Getting Around

@Manitou Lake Hwy 67 CO 25sept05 LAH 011It was a lovely hike, even if the plants were all still dormant. Coming back to the car, I bent over to unlace my hiking boots, only to discover that my laces were a solid mass of stickers—graceful foxtails, round burrs, and what looked like exceptionally tenacious Velcro. As I worked the knots loose while trying to protect my fingers, I was once again impressed by how capable plants are at getting around. Their lack of legs doesn’t slow them down at all!

Of course, it’s not the parent plant that travels. Rather, they’ve developed a myriad of ways to send their offspring abroad. It makes sense. Plants need space in which to sprout and grow, and if their seeds landed on top of the parent plants, they’d just get in one another’s way. It’s far better to spread out, with each seed finding a new place to put down roots. That way there will be plenty of sunshine, water, and nutrients to go around.

How do seeds disperse? Sometimes, all it takes is gravity. Heavy seeds will simply drop. If the seed coat is sturdy enough to survive the impact, the seeds may then roll, especially if the plant is on a slope. In other cases, the pod or fruit breaks apart, freeing the seeds inside. Even for small plants, sometimes gravity is all it takes. Salvia is an example of a plant with seeds scattered by gravity.

Water can help move seeds around or be the primary means of dispersal. It make sense that the seeds of aquatic plants float, so they can be carried along by rivers and currents. They’ll need water to grow wherever they’re going. Or how about the coconut? They can float long distances—the reason tropical island beaches are often ringed with coco palms.

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Some seeds travel by air. Dandelions aren’t the only ones with parachutes. Many  plants in the sunflower family (Asteraceae or Compositae) have seeds attached to light, fluffy tufts that are captured by the slightest breeze. Western salsify immediately comes to mind; its seed head (below) looks like that of a dandelion, only larger and sturdier.

seedhead_emeraldvalleyco_20090630_lah_5364xc4x6

In a few months, maples will drop their samaras, little helicopters with seed passengers that spiral their way to a distant landing. Cotton-like strings will scatter cottonwood seeds far and wide. To ensure a new generation in spite of such a haphazard sowing, these large trees produce a lot of seeds—over 25 million from a single large cottonwood!

Some plants don’t wait for the wind, and do the job themselves. When their pods are ripe, they suddenly spring open, flinging the seeds in every direction. It makes me wonder is this is where Pillsbury got the idea for their cardboard rolls of biscuits and crescent rolls. I discovered this feature in the perennial sweet pea, Lathyrus latifolius, when I tried to save seeds from my own plants. I made the mistake of laying the long pods on a table, and came back later to discover they had exploded into a long spiral, propelling the seeds all over the room.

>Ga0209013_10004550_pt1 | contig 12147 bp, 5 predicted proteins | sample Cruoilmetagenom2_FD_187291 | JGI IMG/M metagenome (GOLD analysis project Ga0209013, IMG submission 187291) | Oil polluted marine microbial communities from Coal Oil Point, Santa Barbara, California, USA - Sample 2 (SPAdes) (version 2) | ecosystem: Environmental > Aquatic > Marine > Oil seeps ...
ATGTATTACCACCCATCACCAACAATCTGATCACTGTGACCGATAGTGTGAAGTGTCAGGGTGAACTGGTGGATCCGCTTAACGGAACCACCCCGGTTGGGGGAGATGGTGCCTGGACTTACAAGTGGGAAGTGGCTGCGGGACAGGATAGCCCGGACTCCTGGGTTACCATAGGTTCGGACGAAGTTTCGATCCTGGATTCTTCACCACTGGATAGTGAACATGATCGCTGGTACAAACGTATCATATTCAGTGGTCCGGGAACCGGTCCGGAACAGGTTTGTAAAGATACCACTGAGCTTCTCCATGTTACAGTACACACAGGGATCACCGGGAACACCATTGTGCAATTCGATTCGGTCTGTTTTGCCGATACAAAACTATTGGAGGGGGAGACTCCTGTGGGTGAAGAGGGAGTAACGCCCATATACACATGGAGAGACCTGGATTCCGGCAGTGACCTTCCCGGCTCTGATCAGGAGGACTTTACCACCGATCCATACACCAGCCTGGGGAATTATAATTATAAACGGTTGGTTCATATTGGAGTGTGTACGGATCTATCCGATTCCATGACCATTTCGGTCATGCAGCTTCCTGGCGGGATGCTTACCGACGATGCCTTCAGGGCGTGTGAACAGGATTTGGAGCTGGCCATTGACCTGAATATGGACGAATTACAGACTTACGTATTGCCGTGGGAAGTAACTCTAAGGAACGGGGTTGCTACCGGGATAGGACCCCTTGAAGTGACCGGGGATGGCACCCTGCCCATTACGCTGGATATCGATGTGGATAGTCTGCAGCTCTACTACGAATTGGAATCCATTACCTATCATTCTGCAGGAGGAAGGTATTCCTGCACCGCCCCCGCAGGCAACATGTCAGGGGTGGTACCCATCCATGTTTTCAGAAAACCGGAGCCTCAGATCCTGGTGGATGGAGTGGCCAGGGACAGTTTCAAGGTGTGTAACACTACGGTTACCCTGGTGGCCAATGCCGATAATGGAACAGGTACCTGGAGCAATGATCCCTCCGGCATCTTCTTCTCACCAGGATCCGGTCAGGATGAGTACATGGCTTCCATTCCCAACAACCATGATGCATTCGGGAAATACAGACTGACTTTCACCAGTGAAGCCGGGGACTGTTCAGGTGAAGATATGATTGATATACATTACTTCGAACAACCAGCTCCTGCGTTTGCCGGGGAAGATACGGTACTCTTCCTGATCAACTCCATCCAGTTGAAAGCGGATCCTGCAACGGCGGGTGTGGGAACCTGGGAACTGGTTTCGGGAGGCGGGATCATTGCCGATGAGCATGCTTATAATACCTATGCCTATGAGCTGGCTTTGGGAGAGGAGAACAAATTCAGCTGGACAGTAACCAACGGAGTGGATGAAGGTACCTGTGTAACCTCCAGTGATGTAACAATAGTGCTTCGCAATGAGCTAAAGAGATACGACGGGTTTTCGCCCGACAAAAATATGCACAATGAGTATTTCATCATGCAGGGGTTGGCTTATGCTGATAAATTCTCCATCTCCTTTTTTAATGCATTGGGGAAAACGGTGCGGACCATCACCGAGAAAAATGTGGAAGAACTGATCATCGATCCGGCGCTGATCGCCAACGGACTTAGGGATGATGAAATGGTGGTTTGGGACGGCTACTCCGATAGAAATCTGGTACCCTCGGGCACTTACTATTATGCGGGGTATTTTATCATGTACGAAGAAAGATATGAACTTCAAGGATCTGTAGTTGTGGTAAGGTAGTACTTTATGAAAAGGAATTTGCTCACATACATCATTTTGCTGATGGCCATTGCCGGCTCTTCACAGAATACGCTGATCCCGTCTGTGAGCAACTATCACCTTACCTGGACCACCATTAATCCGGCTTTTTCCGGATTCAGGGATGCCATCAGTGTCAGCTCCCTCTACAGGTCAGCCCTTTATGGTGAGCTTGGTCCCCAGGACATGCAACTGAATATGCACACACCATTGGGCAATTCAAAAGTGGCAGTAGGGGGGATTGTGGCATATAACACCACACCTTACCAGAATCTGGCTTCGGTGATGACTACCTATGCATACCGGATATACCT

I’ve already mentioned the talent some seeds have at hitchhiking. With hooks, barbs, and other prickery stickers, an amazing number of weedy species catch a ride on any passing animal—or hiker.

For a familiar example, consider the lovely annual cosmos. I love the big, poppy-shaped flowers, but pulling up the dead, gone-to-seed plants at the end of the season is a chore. The roots let go easily enough, but I spend hours picking seeds out of my clothing. (I’d deadhead, but I appreciate the free plants that sprout the following year from these self-seeding prodigies.)

Some plants have decided that riding on a fur coat doesn’t go far enough—they prefer to go the distance inside their conveyance. Berries and other fruits exist to entice reptiles, birds, and mammals into swallowing the seeds, then pooping them out far enough that there’s no question of competition with mom or dad. In fact, many of these seeds won’t germinate until they’ve been through a digestive tract. (Consider the ramifications for starting these plants from seed at home.)

New research is showing that carnivorous predators also make a significant contribution to seed dispersal. Wait, you say—they eat animals, not plants! How can they transport seeds? By eating the creatures that ate the seeds. A small mouse or lizard that had seeds for dinner is then caught and eaten by a snake or hawk. With their protective seed coat, the seeds survive both digestive systems and are at last deposited far from home—accompanied by a nourishing pile of fertilizer.

As I reflected on all these modes of dispersal, I realized there’s one more way seeds get around. Some plants have made themselves so attractive and/or useful that humans oblige their desire to relocate. Consider how widely dispersed are corn seeds, or wheat, or tomatoes—far from their native land. In my own garden I sow seeds from other parts of North America, plus Africa, Asia, and Europe. The next time I open a seed catalog, I’ll think how very clever those plants are, getting their offspring sent around the world in little packets.


Photos, from top: Manitou Lake (Teller County, CO); Boqueron, Puerto Rico (photo by Pete Holzmann); western salsify (Tragopogon dubius) seedhead; perennial sweet pea (Lathyrus latifolius); (l) carrot seedhead (note teeth for grabbing); (c) American licorice (Glycyrrhiza lepidota); (r) hare barley (Hordeum leporinum); Cosmos seedheads; (l) three-leaf sumac (Rhus trilobata); (r) Juniper berries.
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